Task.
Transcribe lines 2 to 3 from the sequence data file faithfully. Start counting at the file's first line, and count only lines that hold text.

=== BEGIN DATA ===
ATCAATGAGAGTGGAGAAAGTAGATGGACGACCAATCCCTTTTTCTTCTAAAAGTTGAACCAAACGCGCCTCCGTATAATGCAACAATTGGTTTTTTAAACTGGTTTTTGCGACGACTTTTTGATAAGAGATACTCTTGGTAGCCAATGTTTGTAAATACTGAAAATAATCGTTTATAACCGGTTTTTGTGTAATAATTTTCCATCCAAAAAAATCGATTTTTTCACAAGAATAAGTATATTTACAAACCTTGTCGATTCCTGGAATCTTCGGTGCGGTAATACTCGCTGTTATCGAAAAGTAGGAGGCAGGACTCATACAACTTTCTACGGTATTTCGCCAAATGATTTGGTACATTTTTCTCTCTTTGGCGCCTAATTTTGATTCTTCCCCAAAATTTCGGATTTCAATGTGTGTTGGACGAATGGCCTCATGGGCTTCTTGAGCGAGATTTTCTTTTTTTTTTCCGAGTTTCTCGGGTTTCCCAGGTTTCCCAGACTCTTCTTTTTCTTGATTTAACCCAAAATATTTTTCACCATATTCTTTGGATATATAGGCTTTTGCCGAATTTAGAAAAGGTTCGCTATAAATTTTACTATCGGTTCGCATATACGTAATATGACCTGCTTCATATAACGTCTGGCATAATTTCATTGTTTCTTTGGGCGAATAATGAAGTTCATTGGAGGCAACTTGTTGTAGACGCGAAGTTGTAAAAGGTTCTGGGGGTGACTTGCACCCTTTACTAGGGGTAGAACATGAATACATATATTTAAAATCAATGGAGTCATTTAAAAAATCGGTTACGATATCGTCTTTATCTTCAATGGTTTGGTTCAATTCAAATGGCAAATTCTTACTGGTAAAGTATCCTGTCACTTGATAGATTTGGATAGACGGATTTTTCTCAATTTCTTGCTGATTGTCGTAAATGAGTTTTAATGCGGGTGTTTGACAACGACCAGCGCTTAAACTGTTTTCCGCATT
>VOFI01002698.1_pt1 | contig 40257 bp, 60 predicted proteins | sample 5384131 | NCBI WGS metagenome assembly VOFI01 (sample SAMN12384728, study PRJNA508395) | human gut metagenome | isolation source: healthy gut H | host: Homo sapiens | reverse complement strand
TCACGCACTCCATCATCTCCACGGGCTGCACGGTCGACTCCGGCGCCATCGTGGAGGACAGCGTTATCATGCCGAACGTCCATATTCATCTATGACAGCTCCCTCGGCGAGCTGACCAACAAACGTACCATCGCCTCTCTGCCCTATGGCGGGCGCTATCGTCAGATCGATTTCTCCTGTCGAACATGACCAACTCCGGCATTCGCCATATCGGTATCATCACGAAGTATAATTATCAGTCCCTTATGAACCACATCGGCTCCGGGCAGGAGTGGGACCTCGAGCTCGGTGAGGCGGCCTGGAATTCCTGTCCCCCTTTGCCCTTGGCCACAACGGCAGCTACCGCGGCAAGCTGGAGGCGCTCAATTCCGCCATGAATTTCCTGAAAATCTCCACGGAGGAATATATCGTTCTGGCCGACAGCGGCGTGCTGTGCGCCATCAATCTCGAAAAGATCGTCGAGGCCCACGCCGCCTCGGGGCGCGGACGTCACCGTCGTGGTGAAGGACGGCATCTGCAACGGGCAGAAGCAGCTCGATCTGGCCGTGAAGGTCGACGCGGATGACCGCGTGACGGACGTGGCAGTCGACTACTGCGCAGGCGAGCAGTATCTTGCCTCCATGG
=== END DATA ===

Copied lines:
>VOFI01002698.1_pt1 | contig 40257 bp, 60 predicted proteins | sample 5384131 | NCBI WGS metagenome assembly VOFI01 (sample SAMN12384728, study PRJNA508395) | human gut metagenome | isolation source: healthy gut H | host: Homo sapiens | reverse complement strand
TCACGCACTCCATCATCTCCACGGGCTGCACGGTCGACTCCGGCGCCATCGTGGAGGACAGCGTTATCATGCCGAACGTCCATATTCATCTATGACAGCTCCCTCGGCGAGCTGACCAACAAACGTACCATCGCCTCTCTGCCCTATGGCGGGCGCTATCGTCAGATCGATTTCTCCTGTCGAACATGACCAACTCCGGCATTCGCCATATCGGTATCATCACGAAGTATAATTATCAGTCCCTTATGAACCACATCGGCTCCGGGCAGGAGTGGGACCTCGAGCTCGGTGAGGCGGCCTGGAATTCCTGTCCCCCTTTGCCCTTGGCCACAACGGCAGCTACCGCGGCAAGCTGGAGGCGCTCAATTCCGCCATGAATTTCCTGAAAATCTCCACGGAGGAATATATCGTTCTGGCCGACAGCGGCGTGCTGTGCGCCATCAATCTCGAAAAGATCGTCGAGGCCCACGCCGCCTCGGGGCGCGGACGTCACCGTCGTGGTGAAGGACGGCATCTGCAACGGGCAGAAGCAGCTCGATCTGGCCGTGAAGGTCGACGCGGATGACCGCGTGACGGACGTGGCAGTCGACTACTGCGCAGGCGAGCAGTATCTTGCCTCCATGG